Sue Serebro offers toileting tips that will ease constipation and assist with healthy bowel movements.
What is constipation?
Constipation can be defined by two or more of the following:
- Hard stools
- Straining when passing stools
- Incomplete emptying
- Less than three bowel movements a week
- Having to push and using your fingers to manually release stools
If this occurs 25% of the time in the last three months, you are clinically constipated.
Dangers of constipation
Constipation may have a major impact on your bladder, resulting in urinary incontinence; urgency and/or frequency; as well as uterine or vaginal prolapse.
If your pelvic floor is dry and the skin is thin and fragile, from hormonal loss due to chemotherapy, hormonal blockers or merely menopause, the fragile pelvic floor skin can tear and may become infected. This can lead to tremendous discomfort.
Normal bowel movements
Normal bowel motion varies from going to the bathroom three times a week to three times a day. Everyone’s bowel habits are unique. Therefore, don’t compare yours with your friends and family.
Your individual routine may be affected by travel, the food you eat and the amount of liquid you consume, as well as stress. Constipation can also be one of the side effects of chemotherapy.
If we look at the anatomy involved, you have two sphincters, one at the top and one at the bottom of the rectum. The top internal sphincter sits between the colon and rectum, and is controlled by the brain and spinal cord. The bottom external sphincter, the anus, is voluntarily controlled.
If you don’t want to go to the toilet for whatever reason, the anus can contract and push your stools up into the rectum again and stop your urge to poo. It’s not healthy to do this, as all the unwanted waste that you need to get rid of will be reabsorbed into your system, e.g. unhealthy hormones. You shouldn’t voluntarily hold your faeces in for more than three hours.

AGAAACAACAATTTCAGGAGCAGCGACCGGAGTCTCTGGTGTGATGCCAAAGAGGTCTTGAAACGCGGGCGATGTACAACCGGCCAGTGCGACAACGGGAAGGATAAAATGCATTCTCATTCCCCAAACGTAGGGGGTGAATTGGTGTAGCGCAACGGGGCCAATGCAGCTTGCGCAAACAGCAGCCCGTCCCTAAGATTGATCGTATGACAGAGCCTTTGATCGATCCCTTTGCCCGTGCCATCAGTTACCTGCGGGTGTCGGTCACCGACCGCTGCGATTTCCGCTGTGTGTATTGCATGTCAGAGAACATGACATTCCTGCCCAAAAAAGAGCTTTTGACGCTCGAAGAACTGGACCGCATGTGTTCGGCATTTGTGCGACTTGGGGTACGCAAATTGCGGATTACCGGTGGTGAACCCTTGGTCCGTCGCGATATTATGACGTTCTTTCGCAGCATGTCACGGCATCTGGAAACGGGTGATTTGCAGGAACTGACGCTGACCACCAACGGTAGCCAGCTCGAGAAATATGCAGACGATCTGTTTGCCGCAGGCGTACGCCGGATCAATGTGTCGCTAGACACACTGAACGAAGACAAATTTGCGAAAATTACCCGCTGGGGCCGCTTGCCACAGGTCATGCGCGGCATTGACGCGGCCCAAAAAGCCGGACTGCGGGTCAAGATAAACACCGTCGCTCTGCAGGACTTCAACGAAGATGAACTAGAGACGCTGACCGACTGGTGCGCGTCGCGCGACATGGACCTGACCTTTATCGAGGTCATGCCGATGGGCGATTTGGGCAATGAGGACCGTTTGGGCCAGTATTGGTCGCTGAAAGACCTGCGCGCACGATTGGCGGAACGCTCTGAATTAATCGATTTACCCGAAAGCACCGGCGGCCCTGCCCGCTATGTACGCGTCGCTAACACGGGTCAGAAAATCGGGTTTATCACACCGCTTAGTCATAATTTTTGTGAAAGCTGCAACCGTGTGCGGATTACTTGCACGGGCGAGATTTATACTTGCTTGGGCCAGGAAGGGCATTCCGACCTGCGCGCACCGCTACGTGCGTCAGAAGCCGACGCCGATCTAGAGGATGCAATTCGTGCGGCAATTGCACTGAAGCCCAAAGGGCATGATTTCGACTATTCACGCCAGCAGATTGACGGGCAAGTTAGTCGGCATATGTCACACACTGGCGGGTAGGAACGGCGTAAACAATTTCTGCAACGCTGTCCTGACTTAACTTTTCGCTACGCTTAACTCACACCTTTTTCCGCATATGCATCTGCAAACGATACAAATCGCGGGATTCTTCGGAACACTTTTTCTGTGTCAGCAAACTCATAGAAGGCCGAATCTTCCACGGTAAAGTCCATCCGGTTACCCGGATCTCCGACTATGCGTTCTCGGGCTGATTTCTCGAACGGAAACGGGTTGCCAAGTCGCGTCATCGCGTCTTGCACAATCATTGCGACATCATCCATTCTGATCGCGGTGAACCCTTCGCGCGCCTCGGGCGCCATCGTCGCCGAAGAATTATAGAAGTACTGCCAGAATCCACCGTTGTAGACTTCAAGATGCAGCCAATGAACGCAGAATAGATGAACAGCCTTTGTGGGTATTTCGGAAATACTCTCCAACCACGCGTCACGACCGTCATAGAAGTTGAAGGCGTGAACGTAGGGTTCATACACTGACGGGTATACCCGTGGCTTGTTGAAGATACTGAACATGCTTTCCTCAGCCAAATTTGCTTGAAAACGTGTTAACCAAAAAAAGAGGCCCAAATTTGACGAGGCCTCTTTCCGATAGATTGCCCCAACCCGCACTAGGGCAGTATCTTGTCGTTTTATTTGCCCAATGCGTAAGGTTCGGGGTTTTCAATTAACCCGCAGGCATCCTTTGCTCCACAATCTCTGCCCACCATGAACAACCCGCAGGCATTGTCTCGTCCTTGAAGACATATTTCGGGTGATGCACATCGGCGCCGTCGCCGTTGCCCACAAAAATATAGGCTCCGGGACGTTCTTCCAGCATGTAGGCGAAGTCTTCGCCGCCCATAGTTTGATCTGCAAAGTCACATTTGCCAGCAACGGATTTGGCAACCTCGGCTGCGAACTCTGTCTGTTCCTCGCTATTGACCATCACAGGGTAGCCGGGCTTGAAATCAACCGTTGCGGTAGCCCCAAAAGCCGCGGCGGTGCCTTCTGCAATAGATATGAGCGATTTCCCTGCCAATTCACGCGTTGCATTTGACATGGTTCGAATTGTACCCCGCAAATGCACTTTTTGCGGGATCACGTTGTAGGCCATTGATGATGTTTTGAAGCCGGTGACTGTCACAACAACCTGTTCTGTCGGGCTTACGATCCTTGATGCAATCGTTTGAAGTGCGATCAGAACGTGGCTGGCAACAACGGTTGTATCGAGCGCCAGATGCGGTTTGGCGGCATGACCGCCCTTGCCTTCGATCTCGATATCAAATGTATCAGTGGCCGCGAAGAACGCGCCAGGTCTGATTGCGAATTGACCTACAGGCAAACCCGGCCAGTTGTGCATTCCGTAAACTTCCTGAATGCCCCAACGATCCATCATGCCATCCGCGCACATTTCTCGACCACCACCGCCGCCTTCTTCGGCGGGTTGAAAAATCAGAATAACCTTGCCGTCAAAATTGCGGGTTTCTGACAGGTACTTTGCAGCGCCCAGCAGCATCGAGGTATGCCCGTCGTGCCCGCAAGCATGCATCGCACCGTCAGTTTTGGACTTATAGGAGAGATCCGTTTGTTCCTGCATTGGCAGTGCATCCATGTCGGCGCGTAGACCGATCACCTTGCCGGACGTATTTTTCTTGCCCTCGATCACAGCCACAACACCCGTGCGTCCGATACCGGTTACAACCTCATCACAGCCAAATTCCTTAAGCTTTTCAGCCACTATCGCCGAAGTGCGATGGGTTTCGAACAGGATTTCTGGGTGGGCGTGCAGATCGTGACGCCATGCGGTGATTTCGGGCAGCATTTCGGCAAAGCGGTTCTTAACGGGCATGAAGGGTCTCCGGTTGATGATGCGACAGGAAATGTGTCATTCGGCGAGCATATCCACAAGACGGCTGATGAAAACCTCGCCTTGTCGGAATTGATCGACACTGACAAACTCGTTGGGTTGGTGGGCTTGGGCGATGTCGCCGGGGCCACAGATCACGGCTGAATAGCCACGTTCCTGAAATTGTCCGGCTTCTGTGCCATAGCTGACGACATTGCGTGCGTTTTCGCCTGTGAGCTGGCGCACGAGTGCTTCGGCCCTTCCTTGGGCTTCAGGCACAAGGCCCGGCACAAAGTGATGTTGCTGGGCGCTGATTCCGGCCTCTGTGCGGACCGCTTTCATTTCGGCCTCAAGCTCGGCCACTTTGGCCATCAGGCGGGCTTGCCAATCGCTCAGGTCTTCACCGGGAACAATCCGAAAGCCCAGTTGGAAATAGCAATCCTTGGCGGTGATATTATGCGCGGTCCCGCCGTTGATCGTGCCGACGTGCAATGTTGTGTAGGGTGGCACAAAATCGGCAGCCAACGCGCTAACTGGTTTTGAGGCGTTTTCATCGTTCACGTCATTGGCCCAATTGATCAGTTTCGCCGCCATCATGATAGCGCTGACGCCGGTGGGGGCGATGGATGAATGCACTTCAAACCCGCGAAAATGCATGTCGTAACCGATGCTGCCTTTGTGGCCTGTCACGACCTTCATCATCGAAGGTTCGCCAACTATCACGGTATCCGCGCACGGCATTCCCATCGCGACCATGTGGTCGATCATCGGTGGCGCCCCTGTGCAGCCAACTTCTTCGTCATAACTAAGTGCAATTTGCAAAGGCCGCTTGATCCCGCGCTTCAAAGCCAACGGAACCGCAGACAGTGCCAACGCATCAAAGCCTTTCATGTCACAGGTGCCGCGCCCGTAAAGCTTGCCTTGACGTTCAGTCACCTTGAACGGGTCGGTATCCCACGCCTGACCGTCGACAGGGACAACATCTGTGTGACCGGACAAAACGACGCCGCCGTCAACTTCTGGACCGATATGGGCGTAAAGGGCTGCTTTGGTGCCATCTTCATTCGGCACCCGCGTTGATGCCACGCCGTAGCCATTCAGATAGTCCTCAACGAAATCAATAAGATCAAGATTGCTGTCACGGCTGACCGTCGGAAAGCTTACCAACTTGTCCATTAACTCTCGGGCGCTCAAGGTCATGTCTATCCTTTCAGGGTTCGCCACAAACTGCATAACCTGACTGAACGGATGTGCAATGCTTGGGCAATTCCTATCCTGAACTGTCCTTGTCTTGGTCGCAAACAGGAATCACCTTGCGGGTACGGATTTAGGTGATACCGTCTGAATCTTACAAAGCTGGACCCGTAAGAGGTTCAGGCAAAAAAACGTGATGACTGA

If your stools are made up of separate hard lumps, you are very constipated. If your faeces are lumpy and sausage-like, you are slightly constipated.
Ideally, normal stools should be sausage-like with cracks on the surface, or smooth, soft and sausage- or snake-like, and should be passed with no effort.
Before flushing the toilet, it’s important to look and see what your stools look like so that you can assess if you need to modify your bowel habits as well as other factors affecting the passing of stools.
- It’s advised to drink six to eight glasses of water daily (30ml water to 1kg of body weight).
- Include 25 – 35 grams of fibre in your daily diet. If you are not eating this quantity of fibre yet, increase it slowly so as not to overwhelm an already stressed system.
- Keep stress levels to a minimum.
- Identify and eliminate irritants, like spices, processed and refined foods.
- Avoid smoking and caffeine.
- Include exercise in your daily routine.
- Add a couple of spoonfuls of flaxseed to your diet and lots of leafy greens.
- Drink a warm beverage first thing in the morning to stimulate your system.
- Probiotics and prebiotics may be helpful.
- Ensure that you always eat slowly, digest your food properly and enjoy the food.
Good toileting behaviour
This is vital. Should anxiety be a factor for your constipation, you must devote unpressurised, dedicated and quiet time to toileting.
It’s important that you practice mindfulness and relaxation so that the anal sphincter, together with the pelvic floor, is free of any tension to gently pass your stool.
When sitting on the toilet, don’t slouch but rather extend your spine, leaning slightly forwards. Elevate your feet on shallow blocks or books so that your knees are higher than your hips. Keep your knees together and your feet apart, to adequately open your anus.
Be mindful that your pelvic floor is completely relaxed. Take a deep breath in and then gently blow through pursed lips and at the same time gently bear down to push.
Always remember the importance of meticulous gut health aiming towards a better general health.
MEET OUR EXPERT – Sue Serebro
Sue Serebro is a qualified physiotherapist and certified lymphoedema therapist. She obtained three international certifications in Australia, America and locally. Her passion remains the rehabilitation of patients who have been diagnosed with breast cancer and menopause.